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More secondary school students seeking help with problems


10 December 2013

Guidance and counselling review shows more secondary school students seeking help, with more complex problems - new ERO report

Growing numbers of secondary school students are seeking help with problems and their needs are increasingly complex, according to a new report released today by the Education Review Office (ERO).

The report, Improving Guidance and Counselling for Students in Secondary Schools, is part of the Prime Minister’s Youth Mental Health Project which aims to improve the mental health of young people aged 12 to 19 years.

The findings in the report are based on visits by ERO to 49 secondary schools and wharekura this year, and a survey of 671 students at these schools.

Stephanie Greaney, Evaluation Services Manager for ERO, says one of the key findings is that although guidance and counselling staff in many of the schools and wharekura had the professional ability to help students, their increasing workload made it difficult for them to fully respond. The complex nature of some of the students’ problems compounded the situation.

ERO found that just under two-thirds of the schools were providing guidance and counselling well, while just over one-third needed to improve their guidance and counselling provision.

“Research shows that student wellbeing is critical for student achievement. In this evaluation we found that the varying importance which schools and wharekura placed on the role of guidance and counselling contributed to the variable quality of service we saw provided.”

“In many of the schools and wharekura the guidance and counselling was of a good or very good standard, with leaders placing high value on it and its importance for student wellbeing and learning. Other schools, however, did not make it a priority and this was reflected in the quality of help provided,” says Mrs Greaney.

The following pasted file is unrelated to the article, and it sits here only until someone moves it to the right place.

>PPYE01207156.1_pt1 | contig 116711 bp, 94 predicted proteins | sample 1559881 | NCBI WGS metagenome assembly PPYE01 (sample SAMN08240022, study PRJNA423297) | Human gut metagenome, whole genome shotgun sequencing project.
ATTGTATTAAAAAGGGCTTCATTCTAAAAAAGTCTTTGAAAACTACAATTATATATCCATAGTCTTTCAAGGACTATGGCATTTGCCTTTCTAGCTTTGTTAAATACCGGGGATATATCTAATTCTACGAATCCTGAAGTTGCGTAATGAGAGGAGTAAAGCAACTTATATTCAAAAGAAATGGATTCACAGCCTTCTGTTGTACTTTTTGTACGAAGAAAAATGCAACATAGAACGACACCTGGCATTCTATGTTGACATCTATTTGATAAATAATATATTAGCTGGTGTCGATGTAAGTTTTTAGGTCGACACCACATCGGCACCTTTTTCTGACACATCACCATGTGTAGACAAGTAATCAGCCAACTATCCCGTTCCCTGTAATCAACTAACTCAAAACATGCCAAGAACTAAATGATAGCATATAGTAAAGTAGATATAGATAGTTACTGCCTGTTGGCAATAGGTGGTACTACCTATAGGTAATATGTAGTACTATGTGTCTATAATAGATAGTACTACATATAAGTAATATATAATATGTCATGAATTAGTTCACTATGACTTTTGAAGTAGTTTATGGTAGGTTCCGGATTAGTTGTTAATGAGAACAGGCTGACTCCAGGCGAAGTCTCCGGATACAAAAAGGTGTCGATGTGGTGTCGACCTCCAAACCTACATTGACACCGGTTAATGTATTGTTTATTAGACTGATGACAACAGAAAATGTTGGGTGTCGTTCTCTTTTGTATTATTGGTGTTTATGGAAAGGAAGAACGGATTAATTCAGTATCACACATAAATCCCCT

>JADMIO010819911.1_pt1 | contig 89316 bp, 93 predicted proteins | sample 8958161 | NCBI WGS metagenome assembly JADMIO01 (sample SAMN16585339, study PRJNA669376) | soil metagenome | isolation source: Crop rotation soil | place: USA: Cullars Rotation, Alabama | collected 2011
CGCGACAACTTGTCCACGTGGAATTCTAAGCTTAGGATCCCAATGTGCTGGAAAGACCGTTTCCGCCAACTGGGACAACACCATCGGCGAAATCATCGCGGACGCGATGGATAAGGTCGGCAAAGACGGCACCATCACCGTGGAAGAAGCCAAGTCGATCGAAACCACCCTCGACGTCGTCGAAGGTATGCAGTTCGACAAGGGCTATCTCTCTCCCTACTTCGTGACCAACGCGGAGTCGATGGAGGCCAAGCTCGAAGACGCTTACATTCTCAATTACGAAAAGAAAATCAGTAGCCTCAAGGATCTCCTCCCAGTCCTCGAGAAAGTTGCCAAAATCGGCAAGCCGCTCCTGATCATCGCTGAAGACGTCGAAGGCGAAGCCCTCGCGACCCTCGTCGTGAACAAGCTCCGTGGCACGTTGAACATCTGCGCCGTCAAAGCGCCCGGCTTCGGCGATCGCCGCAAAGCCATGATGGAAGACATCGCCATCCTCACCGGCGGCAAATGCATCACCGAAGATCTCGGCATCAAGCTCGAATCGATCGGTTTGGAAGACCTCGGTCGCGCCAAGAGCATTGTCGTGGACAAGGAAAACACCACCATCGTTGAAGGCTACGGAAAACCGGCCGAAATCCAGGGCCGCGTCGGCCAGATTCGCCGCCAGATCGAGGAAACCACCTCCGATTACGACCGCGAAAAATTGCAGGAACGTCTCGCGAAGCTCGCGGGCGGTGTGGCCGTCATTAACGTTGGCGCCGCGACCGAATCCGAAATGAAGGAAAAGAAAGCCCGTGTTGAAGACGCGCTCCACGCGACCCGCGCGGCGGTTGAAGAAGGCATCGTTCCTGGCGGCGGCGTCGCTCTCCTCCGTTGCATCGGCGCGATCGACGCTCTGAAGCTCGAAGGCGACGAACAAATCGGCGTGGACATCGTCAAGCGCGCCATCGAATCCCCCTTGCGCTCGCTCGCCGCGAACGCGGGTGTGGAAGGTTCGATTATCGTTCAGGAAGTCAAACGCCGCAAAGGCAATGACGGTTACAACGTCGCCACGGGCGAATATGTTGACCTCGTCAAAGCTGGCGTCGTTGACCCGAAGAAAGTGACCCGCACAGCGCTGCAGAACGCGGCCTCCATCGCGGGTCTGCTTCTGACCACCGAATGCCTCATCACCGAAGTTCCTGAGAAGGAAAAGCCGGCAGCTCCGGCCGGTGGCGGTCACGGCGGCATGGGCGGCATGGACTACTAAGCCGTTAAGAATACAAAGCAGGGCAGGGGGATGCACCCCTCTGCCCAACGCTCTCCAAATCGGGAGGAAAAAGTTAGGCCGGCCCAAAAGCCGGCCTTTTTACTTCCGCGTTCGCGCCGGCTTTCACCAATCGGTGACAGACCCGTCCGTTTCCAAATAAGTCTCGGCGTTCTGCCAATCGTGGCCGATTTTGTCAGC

“Many schools undertook little or no self review of their guidance and counselling provision, so school leaders didn’t know if it was meeting the needs of students.”

ERO has recommended that the Ministry of Education provides clear guidance and support to schools and wharekura. This includes providing professional learning and development for school leaders and people working in guidance and counselling roles.

Funding is also covered in the report. ERO says it is concerned about the lack of accountability for the use of funding provided for guidance staffing in some schools and wharekura. It says: ‘Although some were adding considerable additional resources to provide guidance and counselling for students, others were not able to account for how they spent the funding they received.’

ERO has recommended that the Ministry of Education look at the formula used to fund schools and wharekura for guidance staffing.

For schools and wharekura, ERO recommends that they review the effectiveness of their guidance and counselling using a series of questions included in the report.

The report covers in detail what good guidance and counselling provision looks like drawing on schools and wharekura in the sample. Features of these schools/wharekura included: strong leadership, a wide variety of roles being included in the process, high self referral rates by students, a good range of preventative programmes, good communication between the people involved, and an understanding by the school/wharekura that student wellbeing is critical to achievement and learning.

Other findings in the report include:

· The key problems students faced included those arising from household poverty, poor mental health, family dysfunction, bullying, relationships, and drugs and alcohol.

· Overall, students were positive about guidance and counselling in their school and most had someone they could talk to for support.

· The student survey findings showed that students were most likely to seek help first from a parent or caregiver, and then from a guidance counsellor. Deans or friends were the next most likely.

· More than two-thirds of students said it was socially acceptable at their school to see someone about guidance and counselling.

ENDS

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